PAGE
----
2007 News Releases
U.S. EPA awards Contra Costa County $90,000 to reduce toxics in Bay Point: County one of 22 nationwide receiving grants totaling $3.4 million
Release Date: 12/11/2007
Contact Information: Wendy Chavez 415-947-4248
SAN FRANCISCO – As part of the U.S. Environmental Protection Agency’s Community Action for a Renewed Environment, or CARE program, the agency today awarded Contra Costa County $90,000 that will support the community’s activities to reduce toxics and exposure to toxics in the city of Bay Point, Calif.
The Contra Costa County Health Services and Bay Point Latino Environmental Action Project leaders will use the CARE grant to identify and prioritize health concerns caused by toxic chemicals in their community and to reduce toxic exposure.
“The CARE program empowers communities to reduce toxics in their environment,” said Deborah Jordan, the Air Division director for the U.S. EPA’s Pacific Southwest region. "The best toxics reductions programs come when we all work together and everyone has a voice in the process. We are pleased to be working with Contra Costa Health Department and its partners toward improving public health and the environment in the Bay Point community.”
“A project will be chosen for the Bay Point Environmental Justice Collaborative to address,” added Carrillo. “The purpose of CARE grants is specifically to use community engagement and capacity building to reduce the impact of environmental toxins within the local community.”
In 2005, the Bay Point Latino Environmental Action Project identified three areas of potential toxic exposure: industrial air emissions, contaminated fish, and illegal dumping.
Under the grant, four Bay Point Gateway High School students, a University of San Francisco graduate intern, citizens, promotoras (Latina women from Bay Point) and conductors (African-American women from Bay Point) will go door-to-door in Bay Point using a well-designed questionnaire to gather information about citizen’s health concerns and pollutants in their environment.
Once pollutants are identified and health-risks determined, citizens will decide actions to take that will have the greatest chance at reducing exposure to pollutants and improving health of members in the community.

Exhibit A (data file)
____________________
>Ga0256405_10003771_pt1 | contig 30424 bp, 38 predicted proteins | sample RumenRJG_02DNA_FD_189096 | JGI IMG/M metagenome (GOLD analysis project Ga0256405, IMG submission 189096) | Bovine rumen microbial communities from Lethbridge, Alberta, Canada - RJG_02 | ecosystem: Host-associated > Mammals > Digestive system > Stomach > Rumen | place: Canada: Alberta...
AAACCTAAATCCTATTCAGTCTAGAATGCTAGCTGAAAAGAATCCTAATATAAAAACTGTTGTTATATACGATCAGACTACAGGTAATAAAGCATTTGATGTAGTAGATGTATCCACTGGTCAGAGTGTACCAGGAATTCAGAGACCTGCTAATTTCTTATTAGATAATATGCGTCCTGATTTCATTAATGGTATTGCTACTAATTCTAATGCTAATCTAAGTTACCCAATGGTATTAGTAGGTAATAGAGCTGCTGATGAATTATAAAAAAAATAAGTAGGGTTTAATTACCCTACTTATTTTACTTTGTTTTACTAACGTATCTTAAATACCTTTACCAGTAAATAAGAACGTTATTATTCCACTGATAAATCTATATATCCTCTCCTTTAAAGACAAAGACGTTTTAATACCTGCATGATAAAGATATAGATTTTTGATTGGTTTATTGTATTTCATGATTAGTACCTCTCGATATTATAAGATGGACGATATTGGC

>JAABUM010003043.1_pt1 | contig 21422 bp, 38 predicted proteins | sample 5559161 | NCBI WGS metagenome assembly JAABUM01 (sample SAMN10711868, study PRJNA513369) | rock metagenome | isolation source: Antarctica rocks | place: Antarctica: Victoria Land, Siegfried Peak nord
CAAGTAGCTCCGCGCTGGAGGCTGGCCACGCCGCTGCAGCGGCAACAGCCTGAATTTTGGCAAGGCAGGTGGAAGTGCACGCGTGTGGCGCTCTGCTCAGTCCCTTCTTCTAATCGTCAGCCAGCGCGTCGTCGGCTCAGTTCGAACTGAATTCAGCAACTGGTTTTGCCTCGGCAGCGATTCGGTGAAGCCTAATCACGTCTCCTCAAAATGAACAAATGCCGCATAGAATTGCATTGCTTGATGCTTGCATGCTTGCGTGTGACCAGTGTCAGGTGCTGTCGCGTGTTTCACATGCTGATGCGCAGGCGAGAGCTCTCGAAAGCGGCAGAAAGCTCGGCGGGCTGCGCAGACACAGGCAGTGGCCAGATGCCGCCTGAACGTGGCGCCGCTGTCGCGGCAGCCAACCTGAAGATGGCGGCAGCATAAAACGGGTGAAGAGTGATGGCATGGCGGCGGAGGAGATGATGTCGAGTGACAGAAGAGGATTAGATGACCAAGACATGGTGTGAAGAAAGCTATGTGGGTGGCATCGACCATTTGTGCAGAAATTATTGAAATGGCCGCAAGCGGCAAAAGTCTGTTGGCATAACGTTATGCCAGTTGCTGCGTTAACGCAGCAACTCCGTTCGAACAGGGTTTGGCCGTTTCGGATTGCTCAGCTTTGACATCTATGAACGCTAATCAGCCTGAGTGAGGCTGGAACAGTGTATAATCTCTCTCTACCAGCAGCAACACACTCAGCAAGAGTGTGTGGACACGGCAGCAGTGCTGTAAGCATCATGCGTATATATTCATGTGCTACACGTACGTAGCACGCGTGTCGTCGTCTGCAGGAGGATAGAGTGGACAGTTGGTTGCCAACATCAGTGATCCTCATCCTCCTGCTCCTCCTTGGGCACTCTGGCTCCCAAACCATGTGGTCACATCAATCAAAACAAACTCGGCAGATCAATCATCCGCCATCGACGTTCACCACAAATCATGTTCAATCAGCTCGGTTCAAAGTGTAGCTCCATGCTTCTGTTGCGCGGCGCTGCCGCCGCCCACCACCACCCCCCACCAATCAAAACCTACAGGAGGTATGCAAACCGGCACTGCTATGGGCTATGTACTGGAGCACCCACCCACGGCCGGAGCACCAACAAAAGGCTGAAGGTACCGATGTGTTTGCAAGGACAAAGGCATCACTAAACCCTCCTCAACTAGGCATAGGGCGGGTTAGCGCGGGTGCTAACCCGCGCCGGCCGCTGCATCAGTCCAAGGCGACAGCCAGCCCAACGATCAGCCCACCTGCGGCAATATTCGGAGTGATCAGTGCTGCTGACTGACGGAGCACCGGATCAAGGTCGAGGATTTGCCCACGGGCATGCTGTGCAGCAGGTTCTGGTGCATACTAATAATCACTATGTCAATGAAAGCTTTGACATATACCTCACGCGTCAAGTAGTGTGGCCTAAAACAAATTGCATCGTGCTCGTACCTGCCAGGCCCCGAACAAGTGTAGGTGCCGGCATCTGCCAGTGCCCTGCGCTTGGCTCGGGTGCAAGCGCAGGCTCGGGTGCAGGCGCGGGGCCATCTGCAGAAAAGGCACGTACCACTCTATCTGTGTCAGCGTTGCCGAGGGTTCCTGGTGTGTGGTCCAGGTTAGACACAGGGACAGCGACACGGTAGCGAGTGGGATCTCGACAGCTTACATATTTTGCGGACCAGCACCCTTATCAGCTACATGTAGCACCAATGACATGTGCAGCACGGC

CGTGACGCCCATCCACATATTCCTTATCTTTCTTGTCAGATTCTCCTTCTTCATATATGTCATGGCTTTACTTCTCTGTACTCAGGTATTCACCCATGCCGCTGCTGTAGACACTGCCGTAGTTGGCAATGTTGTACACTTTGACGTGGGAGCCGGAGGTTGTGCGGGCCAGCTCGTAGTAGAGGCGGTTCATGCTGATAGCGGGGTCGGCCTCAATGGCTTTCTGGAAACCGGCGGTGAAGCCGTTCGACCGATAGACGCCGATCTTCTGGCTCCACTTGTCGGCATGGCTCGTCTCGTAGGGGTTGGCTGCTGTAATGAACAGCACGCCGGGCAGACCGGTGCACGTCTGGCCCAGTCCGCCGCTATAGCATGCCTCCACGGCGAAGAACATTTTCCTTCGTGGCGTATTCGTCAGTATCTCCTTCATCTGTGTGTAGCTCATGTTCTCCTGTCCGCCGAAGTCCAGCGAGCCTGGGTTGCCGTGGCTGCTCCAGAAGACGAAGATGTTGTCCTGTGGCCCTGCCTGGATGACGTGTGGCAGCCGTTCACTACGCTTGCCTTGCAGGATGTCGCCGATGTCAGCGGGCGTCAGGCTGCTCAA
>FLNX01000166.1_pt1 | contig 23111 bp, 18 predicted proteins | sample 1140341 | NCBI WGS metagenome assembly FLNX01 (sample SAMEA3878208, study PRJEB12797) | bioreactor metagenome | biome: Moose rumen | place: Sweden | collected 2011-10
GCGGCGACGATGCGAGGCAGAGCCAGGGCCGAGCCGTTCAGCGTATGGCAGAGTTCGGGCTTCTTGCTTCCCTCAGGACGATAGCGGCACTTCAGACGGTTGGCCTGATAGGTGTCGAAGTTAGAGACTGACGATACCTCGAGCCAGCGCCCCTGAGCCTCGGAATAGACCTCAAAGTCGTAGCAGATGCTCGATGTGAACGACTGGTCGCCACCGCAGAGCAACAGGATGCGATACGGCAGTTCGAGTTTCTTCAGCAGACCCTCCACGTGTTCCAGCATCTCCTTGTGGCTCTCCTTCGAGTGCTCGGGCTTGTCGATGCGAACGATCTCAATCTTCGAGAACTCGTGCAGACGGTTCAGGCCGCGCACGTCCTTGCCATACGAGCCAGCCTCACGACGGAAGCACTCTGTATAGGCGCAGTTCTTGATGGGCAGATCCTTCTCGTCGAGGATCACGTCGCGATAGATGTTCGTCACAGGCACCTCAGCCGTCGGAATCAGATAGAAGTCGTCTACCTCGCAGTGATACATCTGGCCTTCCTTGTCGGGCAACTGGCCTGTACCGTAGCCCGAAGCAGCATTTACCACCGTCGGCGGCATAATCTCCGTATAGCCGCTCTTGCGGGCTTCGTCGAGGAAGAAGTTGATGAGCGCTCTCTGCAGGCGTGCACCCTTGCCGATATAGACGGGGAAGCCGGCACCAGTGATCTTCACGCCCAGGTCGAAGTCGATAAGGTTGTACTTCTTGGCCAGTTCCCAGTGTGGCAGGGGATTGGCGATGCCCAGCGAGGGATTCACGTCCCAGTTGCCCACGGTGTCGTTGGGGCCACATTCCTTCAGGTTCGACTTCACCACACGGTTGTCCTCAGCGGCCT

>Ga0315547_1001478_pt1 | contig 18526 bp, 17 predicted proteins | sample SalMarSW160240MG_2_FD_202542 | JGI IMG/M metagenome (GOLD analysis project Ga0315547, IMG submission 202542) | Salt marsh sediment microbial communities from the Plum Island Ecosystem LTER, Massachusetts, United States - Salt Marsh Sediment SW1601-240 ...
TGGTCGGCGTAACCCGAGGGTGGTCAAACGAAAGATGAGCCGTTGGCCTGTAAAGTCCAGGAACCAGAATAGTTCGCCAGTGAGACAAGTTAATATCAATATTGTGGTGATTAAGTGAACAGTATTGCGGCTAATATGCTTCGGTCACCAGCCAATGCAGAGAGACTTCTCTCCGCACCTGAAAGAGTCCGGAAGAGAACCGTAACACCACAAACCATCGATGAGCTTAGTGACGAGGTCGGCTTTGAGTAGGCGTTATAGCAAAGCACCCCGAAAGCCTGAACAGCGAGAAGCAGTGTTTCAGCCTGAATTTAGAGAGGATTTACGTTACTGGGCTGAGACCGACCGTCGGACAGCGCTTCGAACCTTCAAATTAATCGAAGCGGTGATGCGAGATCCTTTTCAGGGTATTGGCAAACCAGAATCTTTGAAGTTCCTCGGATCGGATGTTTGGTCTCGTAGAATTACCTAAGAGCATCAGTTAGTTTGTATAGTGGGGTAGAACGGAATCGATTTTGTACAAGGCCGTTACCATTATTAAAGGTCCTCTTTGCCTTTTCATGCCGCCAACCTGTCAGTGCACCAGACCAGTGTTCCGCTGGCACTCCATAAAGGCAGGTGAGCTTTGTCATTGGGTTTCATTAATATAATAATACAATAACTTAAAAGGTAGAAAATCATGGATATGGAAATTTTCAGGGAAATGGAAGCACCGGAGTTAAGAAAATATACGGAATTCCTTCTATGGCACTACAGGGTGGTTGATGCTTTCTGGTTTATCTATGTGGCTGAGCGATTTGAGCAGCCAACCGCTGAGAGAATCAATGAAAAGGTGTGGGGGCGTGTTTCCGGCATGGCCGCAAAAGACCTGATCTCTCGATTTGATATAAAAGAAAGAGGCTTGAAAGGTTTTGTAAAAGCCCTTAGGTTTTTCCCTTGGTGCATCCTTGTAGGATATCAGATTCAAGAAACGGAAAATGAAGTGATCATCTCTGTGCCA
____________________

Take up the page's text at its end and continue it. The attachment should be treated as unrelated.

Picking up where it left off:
Contra Costa Health Services will manage and participate in the two-year program through its Public Health Outreach, Education, and Collaboration Unit that will provide core staffing, technical assistance and support to the project.
The Bay Point Latino Environmental Action Project, or LEAP, is a partnership between the Contra Costa Health Services Department, the University of San Francisco’s Department of Environmental Health Sciences, and many other health organizations that seek to build the capacity of the Bay Point community to take action to reduce environmental health hazards.
Bay Point is a low income, ethnically diverse, unincorporated community of 21,534 residents that is experiencing the most dramatic population growth of any area in Contra Costa, with low to moderate income housing developments rapidly replacing former agricultural land. Hispanics comprise 39 percent of its residents, giving Bay Point the highest concentration of Latinos of any community in Contra Costa.
The CARE program is a national competitive grant program that offers an innovative way for communities to work at the local level to address the risks from multiple sources of toxics in their environment, bringing together a wide variety of local stakeholders. The EPA will be awarding $3.4 million nationwide to 22 new CARE projects.
For more information on the CARE grant program go to: http://www.epa.gov/care/index.htm